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CT: Client argues two letters mailed into state by law firm subjects them to jurisdiction; court says no.

Green v. Simmons, 919 A.2d 482 (Conn. App. 2007)

CT: Underlying premises liability: Long Arm Jurisdiction

Student Contributor: Eric B. Kang

Facts: In 2001, Albert Green hired Reginald D. Simmons & Associates, a law firm based in South Carolina, to represent him in a personal injury action in which Green was injured while he slipped on ice while making a delivery to Sam’s Wholesale Club in Manchester, Connecticut. The law firm sent two letters to Sam’s Club in Connecticut but received no responses. The law firm took no further action until two years later in 2003, when the law firm notified Green that it would no longer represent him. The following year, Green filed a malpractice action against the law firm in Connecticut, alleging that they were negligent for their failure to file suit against Sam’s Club in a timely fashion and for failing to properly pursue his claim. The law firm did not respond to Green’s complaint. The trial court granted Green’s motion for default for failure to appear against the law firm. The law firm showed up at the hearing for damages, but only for the purpose of contesting personal jurisdiction and to file a motion to dismiss on that ground. The court denied the motion and held for Green. The law firm appealed.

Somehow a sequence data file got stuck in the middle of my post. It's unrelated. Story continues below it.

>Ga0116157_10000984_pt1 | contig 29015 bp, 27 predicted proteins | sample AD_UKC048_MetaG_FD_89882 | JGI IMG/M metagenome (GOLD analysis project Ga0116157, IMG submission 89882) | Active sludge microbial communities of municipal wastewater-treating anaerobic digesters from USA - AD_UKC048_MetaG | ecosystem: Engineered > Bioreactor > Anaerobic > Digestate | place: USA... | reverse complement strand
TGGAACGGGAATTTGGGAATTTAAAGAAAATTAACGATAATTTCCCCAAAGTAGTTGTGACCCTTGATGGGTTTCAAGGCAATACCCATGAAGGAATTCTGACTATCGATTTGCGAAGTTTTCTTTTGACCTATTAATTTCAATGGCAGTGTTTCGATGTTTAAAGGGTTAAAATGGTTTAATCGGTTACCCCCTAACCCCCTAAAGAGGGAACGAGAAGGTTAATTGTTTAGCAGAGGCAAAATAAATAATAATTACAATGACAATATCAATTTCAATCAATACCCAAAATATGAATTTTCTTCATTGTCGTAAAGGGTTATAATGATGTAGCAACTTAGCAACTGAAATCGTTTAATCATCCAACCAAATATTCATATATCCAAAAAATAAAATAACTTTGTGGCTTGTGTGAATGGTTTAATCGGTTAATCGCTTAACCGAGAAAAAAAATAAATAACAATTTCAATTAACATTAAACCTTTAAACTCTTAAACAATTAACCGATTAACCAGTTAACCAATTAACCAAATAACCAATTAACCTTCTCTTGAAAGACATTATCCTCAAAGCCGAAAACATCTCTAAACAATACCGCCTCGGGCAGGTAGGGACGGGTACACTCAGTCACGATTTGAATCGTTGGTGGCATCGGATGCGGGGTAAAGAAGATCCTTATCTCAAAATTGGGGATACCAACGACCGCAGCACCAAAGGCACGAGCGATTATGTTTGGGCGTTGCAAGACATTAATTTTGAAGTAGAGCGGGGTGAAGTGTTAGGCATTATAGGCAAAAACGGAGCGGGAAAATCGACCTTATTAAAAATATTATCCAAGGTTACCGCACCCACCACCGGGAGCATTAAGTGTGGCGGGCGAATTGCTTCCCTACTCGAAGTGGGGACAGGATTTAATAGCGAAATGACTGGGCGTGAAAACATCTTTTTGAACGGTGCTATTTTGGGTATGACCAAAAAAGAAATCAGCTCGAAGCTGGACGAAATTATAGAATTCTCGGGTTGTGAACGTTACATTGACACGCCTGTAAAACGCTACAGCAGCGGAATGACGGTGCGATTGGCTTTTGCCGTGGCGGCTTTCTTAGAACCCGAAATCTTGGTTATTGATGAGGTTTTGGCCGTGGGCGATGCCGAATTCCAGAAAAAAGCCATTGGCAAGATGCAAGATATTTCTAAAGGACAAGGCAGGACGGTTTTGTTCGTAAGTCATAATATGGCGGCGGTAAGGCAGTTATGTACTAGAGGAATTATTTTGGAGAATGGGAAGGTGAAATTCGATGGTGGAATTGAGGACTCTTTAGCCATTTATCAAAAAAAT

Issue: Whether the court properly asserted jurisdiction over the law firm pursuant to the state’s long arm statute?

Ruling: No. Connecticut’s long arm statute provides that jurisdiction may be exercised over a nonresident who “transacts any business within the state.” Conn. Gen. Stat. § 52-59b (a)(1). Since Connecticut’s long arm statute is modeled after New York’s long arm statute, the court held that New York case law provides guidance on the issue. In NY, an appellate court has held that “written communications, which generally are held not to provide a sufficient basis for personal jurisdiction under the long-arm statute, must be shown to have been used by the defendant to actively participate in business transactions in New York.” Liberatore v. Calvino, 742 N.Y.S.2d 291 (2002). Further,

 “mail contacts are…insufficient unless the defendant projected himself by those means into New York in such a manner that he purposefully availed himself … of the benefits and protections of its laws.”  

The court also noted another NY case that applied this principle and held the attorney not subject to jurisdiction where the non-resident attorney sent three faxes to NY medical care providers, attempted to obtain records from the state police, and sent two letters to the plaintiff, who lived in NY. The court in that case held that the attorney’s actions “did not amount to her projecting herself into NY or purposefully availing herself of the benefits and protections of its laws.” Green v. Simmons, 919 A.2d 482, 486. Similarly, the court here held that the two letters sent by the law firm to Sam’s Club in Connecticut did not subject them to jurisdiction in Connecticut under the state’s long arm statute.

Lesson: No matter what the result of this case, the boundaries of long arm jurisdiction vary from state to state. If a client matter requires that you become involved in the law of a different state, be familiar with those laws as they affect your client, and your prospective liability. 

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Posted in: Connecticut, New York, Torts/Personal Injury